Sludge issues, Lebanon County, PA

Following is one in a series of four articles dealing with sludge issues
published in the Lebanon Daily News of December 14, 1997

"Debate rages over sludge as fertilizer"

by Michael Race

	LEBANON -- Lebanon County farmers have been applying treated sewer
waste, or sludge, to their crops for at least 17 years under the noses of
local and state elected officials. 
	Now, some local officials are raising a stink over it. 
	The Lebanon County Association of Township Supervisors strongly
opposes the use of sludge on Lebanon County farms, based on a survey of
township supervisors completed last month. 
	The county supervisors say they are particularly angry over the
lack of local control. Land application is self-monitored by the farmers,
who apply to accept the sludge. No local permits are necessary. 
	Lebanon County supervisors plan to raise the issue of sludge
application at their state convention in April. They hope to change the
law to either give municipalities more of a say or ban sludge application
	"We're really going to push for it," said Gerald Strickler,
Millcreek Township supervisor and president of the Lebanon County
Association of Township Supervisors. "The fact they can jam it down your
throat without us having any say is why we’re opposed t o it and we hope
to get some kind of legislation to change it." 
	Up to 30 farms in Lebanon County spread sludge -- the solid
residue of sewage treatment -- each spring and fall. In all, about 2,300
acres are involved. Depending on the nutrient content of the soil, as much
as 10,000 gallons of sludge can be applied per acre.
	The state revised its regulations earlier this year, reducing the
Department of Environmental Protection's role in monitoring sludge
applications. The changes raised anew questions about the health
implications of sludge as fertilizer. 
	Clouding the issue further are applications by sewage treatment
plants in places like Lancaster and Philadelphia to bring their treated
wastes to Lebanon County farms. 
	Currently, the only sludge imported to Lebanon is from Lancaster
waste facilities. But Philadelphia Water Company has filed permits to
import sludge to other counties, including Lebanon, while a New York City
treatment plant already sends sludge to a Lan caster County farm. 
	State Rep. Peter Zug, a Republican from Myerstown, has authored
legislation aimed at giving local governments more control over sludge
use, particularly if it's going to be imported from outside the county. 
	The decision whether to apply sludge shouldn't be taken away from
elected officials who are responsible for the welfare of their
communities, Zug said. 
	"We don't know what we're getting out of Philadelphia," Zug said.
"(Local elected officials) are the leaders of their respective communities
and we need their input." 
	His interest, Zug said, grew out of attempts earlier this year by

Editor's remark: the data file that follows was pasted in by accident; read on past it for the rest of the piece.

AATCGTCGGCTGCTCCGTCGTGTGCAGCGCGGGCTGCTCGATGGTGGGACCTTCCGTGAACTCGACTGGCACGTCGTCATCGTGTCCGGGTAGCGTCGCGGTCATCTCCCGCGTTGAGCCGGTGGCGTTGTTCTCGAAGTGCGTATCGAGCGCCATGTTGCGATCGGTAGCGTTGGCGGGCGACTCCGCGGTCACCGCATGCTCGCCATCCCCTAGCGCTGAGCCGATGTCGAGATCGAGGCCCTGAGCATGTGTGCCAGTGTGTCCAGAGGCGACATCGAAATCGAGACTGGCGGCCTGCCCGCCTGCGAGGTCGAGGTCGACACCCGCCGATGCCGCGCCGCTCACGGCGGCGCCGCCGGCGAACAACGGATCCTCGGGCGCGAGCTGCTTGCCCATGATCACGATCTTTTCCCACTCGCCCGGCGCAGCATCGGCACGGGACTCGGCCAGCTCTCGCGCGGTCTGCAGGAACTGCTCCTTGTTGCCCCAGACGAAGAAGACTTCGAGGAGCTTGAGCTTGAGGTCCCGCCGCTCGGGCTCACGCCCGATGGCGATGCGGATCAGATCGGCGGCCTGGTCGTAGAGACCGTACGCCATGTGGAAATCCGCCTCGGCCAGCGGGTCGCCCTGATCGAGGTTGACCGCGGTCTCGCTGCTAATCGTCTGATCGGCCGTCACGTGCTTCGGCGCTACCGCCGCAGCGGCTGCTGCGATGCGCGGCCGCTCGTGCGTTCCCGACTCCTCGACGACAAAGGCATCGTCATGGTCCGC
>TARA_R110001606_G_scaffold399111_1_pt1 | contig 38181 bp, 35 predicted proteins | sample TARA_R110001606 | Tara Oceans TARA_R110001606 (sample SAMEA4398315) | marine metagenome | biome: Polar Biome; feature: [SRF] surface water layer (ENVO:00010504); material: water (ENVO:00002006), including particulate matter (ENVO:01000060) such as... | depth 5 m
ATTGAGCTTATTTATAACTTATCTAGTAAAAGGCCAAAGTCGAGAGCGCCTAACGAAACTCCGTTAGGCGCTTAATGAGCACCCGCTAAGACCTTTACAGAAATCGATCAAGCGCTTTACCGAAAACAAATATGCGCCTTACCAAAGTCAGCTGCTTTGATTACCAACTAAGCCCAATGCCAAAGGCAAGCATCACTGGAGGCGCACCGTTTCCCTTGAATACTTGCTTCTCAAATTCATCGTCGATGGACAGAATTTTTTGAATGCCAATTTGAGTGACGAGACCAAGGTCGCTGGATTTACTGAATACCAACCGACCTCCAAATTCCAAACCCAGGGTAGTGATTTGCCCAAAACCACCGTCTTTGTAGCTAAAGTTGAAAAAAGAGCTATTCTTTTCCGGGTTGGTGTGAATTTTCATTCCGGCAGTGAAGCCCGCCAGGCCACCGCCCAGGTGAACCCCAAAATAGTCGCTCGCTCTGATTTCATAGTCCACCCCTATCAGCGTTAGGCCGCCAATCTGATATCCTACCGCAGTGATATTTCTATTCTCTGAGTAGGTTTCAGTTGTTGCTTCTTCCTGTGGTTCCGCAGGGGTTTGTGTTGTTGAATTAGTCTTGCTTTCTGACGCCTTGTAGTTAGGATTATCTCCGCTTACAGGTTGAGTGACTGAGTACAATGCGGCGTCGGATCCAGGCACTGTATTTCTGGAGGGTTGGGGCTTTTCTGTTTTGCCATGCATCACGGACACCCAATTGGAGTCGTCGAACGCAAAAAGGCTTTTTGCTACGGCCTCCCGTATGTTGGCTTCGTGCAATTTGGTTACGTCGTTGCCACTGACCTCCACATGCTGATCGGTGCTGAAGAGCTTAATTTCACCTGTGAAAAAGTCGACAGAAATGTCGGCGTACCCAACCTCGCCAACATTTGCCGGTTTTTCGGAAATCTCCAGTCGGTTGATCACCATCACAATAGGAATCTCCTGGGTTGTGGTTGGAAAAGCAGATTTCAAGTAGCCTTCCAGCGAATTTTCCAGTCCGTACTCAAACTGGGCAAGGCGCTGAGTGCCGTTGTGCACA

Philadelphia Water Company to bring treated sludge to farms in Heidelberg
and Millcreek townships, and over concern for existing water and
geological problems in the southern part of the c ounty. 
	Meanwhile, the City of Lebanon Authority has been applying the
sewage sludge it generates at its North Cornwall Township treatment plant
to farms across Lebanon County since 1980.
	James B. Fraytic, superintendent of the plant, said participating
farmers have welcomed the sludge, which is offered free as a fertilizer
and organic conditioner, and for its moisture retention qualities. 
	Studies done by Fraytic's staff show that sludge, when applied
properly, has been as effective as traditional fertilizers. There have
been no reports of illness as a result of its use, he said. 
	"The story of sludge is a happy one, provided it's used correctly
and with keeping nature, soil and the public in mind," Fraytic said.
"Farmers have been very happy with what they've gotten from it." 
	Opponents say sludge contains dangerously toxic levels of
chemicals and heavy metals. Fraytic, though, said the sludge is rigorously
tested for harmful amounts of chemicals, and that the concentration of
heavy metals is no higher -- and sometimes lower - - than the levels
present in the soil before application. 
	He said fear of the unknown is the real enemy against using sludge
as a fertilizer. 
	"The real problem is not with the sludge. That's the safe part.
It's with the people out there. Public perception is the real area of
concern," Fraytic said. 
	Indeed, a survey of all township supervisors in Lebanon County
last month came against using sludge as a farm fertilizer. Of the 45
surveyed, 28 responded with 26 saying they did not want it. 
	"We're totally opposed to it, but once permits are issued there's
not much we can do about it," said Millcreek's Strickler. 
	Land Resource Recycling Management of Pottstown started applying
sludge from Lancaster waste water treatment plants to Robert Mumma's West
Cornwall Township farm in September over strong opposition by the
supervisors there that it could harm the local wa ter supply. 
	The Lebanon County Conservation District issued a statement in
July supporting the use of biosolids -- provided the farm has a soil
conservation and nutrient management plan and the sludge is "of good
quality, determined by lab analysis." 
	The position statement reads: "It is the opinion of the board that
land application is, at the present time, the best available alternative
for the use of biosolids. It is recycling at the most basic level of human
life and will improve soil organic mate r and tilth..." 
	The statement does not distinguish sludge from local treatment
plants or those outside the county, said Charles Wertz, director of the
Conservation District. The main concern is if it is safe and meets
requirements for content. 

first version: April 13, 1998; reorganized: January 8, 1999 ...BLO file name =;

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